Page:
Auto Union Tyres
1936 Auto Union Type C
Auto Union History
1936 Auto Union Wanderer
Auto Union AG, Chemnitz, was a merger of four German vehicle manufacturers: DKW, Horch, Audi, and Wanderer. Founded in 1932 and established in 1936 in Saxony. It is the direct forerunner of Audi as it is recognised today.
In addition to serving as a holding company for its four component businesses, Auto Union is well-known for its racing team (Auto Union Rennabteilung). From 1934 onwards, the Silver Arrows of the German teams (Mercedes-Benz and Auto Union) controlled not just GP car racing but also set records that would take decades to break, such as the highest speed ever reached on a public road (268.9 mph), which lasted until 2017. After being almost bankrupt in the wake of WWII, Auto Union was re-founded in 1949 in Ingolstadt, Bavaria, eventually growing into the modern-day Audi corporation following its purchase by Volkswagen in 1964 and subsequent merging with NSU Motorenwerke in 1969.
After meeting Hitler before he became Chancellor, German racing driver Hans Stuck Sr. accepted Rosenberger's offer to join him, von Oertzen, and Porsche in contacting the Chancellor. Hitler agreed with Porsche in a meeting in the Reich Chancellory that it would be better for the glory of Germany for two firms to expand the venture, leading Hitler to agree to pay £40,000 for the nation's best racecar of 1934, as well as a yearly stipend of 250,000 RM (£20,000) each for Mercedes and Auto Union.
1965 Auto Union 1000
In the 1930s, the buildup to the outbreak of World War II promoted the creation and manufacturing of vehicles for military applications. Auto Union grew to be a major supplier of automobiles to Germany's military services. In May 1940, civilian manufacturing was halted due to the start of the war. Following that, the corporation produced solely for military objectives.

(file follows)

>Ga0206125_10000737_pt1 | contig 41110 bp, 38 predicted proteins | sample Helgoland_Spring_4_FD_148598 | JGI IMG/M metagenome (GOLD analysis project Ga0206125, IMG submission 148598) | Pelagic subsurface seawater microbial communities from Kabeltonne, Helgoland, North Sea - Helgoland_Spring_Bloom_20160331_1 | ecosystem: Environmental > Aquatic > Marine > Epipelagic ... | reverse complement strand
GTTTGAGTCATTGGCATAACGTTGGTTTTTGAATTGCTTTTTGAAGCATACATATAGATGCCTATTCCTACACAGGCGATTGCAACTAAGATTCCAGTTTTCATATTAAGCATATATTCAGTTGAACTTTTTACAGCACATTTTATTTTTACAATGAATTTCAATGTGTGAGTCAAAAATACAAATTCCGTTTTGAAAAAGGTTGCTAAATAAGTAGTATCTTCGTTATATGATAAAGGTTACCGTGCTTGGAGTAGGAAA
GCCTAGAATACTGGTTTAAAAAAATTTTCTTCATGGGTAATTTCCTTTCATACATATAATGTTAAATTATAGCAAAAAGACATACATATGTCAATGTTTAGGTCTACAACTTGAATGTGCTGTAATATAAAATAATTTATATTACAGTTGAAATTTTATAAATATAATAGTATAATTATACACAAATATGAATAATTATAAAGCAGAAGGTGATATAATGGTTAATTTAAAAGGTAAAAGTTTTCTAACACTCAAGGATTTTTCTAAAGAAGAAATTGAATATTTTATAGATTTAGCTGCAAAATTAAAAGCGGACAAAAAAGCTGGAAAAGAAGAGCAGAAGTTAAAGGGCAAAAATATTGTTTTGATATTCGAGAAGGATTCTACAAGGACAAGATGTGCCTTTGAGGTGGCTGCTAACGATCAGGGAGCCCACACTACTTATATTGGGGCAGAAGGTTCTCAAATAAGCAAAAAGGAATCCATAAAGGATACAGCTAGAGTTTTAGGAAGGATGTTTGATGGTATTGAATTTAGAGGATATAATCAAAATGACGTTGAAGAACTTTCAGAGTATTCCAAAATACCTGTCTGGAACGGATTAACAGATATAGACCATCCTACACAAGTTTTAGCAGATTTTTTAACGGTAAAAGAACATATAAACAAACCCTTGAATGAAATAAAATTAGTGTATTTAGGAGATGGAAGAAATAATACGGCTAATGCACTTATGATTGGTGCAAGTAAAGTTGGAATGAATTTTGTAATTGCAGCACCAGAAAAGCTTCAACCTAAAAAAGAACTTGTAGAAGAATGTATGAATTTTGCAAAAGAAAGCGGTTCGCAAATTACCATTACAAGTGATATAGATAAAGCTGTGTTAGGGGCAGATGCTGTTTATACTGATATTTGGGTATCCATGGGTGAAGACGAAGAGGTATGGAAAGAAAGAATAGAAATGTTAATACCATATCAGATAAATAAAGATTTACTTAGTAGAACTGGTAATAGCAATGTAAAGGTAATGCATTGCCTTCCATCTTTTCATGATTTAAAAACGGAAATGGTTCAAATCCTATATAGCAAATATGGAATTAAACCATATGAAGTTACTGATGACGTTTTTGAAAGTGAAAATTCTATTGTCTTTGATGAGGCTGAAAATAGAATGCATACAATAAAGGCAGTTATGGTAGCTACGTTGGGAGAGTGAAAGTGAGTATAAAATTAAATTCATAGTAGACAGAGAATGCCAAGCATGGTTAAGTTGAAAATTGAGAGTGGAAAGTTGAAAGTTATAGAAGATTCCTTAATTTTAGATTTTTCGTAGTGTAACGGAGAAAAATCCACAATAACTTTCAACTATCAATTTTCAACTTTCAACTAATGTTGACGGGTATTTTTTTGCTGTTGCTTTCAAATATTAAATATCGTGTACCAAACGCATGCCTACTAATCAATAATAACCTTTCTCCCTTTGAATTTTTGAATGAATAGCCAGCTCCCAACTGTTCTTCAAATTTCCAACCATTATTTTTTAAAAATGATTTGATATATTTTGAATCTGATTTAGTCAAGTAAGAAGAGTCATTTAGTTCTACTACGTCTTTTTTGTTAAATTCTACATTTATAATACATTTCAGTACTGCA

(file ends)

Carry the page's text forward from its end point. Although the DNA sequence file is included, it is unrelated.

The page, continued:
Auto Union plants were heavily bombarded and severely damaged beginning in early 1944. On April 17, 1945, at the close of WWII, the United States Army captured Zwickau. Following the evacuation of the US Army from Zwickau on June 30, the Saxon Auto Union plants were taken by the Red Army.
The enterprise used slave labour at the concentration camp of Leitmeritz. Auto Union bears "moral responsibility" for the 4,500 fatalities at Leitmeritz, according to a 2014 investigation commissioned by the business.
The factory was demolished as war reparations in 1945, on the instructions of the Soviet Military Administration in Germany, while the racing cars discovered in a colliery were sent to Moscow for reverse engineering. Following this, the assets of Auto Union AG were liquidated without recompense. Auto Union AG of Chemnitz was struck from the commercial register on August 17, 1948.
With the Red Army rapidly approaching Zwickau shortly after the war, and the chance of salvaging what was left of the corporation, Auto Union's leaders had little choice but to evacuate and re-establish the business on the Western segment of a newly partitioned Germany.
Auto Union 1000
The DKW Meisterklasse F 89 P, offered as a sedan/saloon, a station waggon, and the four-seater convertible produced by Karmann, entered into production in 1950, when a former Rheinmetall-Borsig plant in Düsseldorf-Derendorf was formed as a second assembly site.
In response to demand from Friedrich Flick, the company's largest single shareholder at the time, Daimler-Benz purchased 87 per cent of Auto Union in April 1958, eventually gaining entire control the following year. The Auto Union brand returned in 1958, embodied by the Auto Union 1000, a modest saloon. In the same period, the coachbuilder Baur in Stuttgart developed the 1000 Sp coupé for Auto Union. Under Daimler-Benz ownership, the firm made significant investments in the Ingolstadt factory. After car manufacturing ceased in Düsseldorf, the facility became the hub of manufacturing for Mercedes-Benz commercial vehicles such as the Mercedes-Benz L 319, a position it still plays today.
Volkswagen purchased the Ingolstadt factory and Auto Union's trademark rights in 1964, with the exception of the defunct Horch brand, which Daimler-Benz kept. Daimler began a programme at Auto Union that resulted in a series of automobiles that would later serve as the foundation for Volkswagen's range of front-wheel-drive vehicles, such as the Audi 80 and Volkswagen Passat. At the time, a new model, internally codenamed F103, was in the works.
Following the merger with Neckarsulm automobile manufacturer NSU, the legal name became Audi NSU Auto Union AG, which was simply simplified to Audi AG in 1985, thereby eliminating both the Auto Union and NSU brands. The company's headquarters relocated to Ingolstadt; at the same time, Audi established the new firms Auto Union GmbH and NSU GmbH as wholly-owned subsidiaries to own and preserve Auto Union and NSU's historical trademarks and intellectual property.